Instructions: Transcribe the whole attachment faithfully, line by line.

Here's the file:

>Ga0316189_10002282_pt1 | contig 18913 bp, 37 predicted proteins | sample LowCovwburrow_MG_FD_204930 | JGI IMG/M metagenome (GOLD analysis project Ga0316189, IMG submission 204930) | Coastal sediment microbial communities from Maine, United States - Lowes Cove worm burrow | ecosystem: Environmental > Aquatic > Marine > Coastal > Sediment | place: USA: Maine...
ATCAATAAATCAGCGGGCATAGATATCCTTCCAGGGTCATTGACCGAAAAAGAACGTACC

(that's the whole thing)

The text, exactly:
>Ga0316189_10002282_pt1 | contig 18913 bp, 37 predicted proteins | sample LowCovwburrow_MG_FD_204930 | JGI IMG/M metagenome (GOLD analysis project Ga0316189, IMG submission 204930) | Coastal sediment microbial communities from Maine, United States - Lowes Cove worm burrow | ecosystem: Environmental > Aquatic > Marine > Coastal > Sediment | place: USA: Maine...
ATCAATAAATCAGCGGGCATAGATATCCTTCCAGGGTCATTGACCGAAAAAGAACGTACC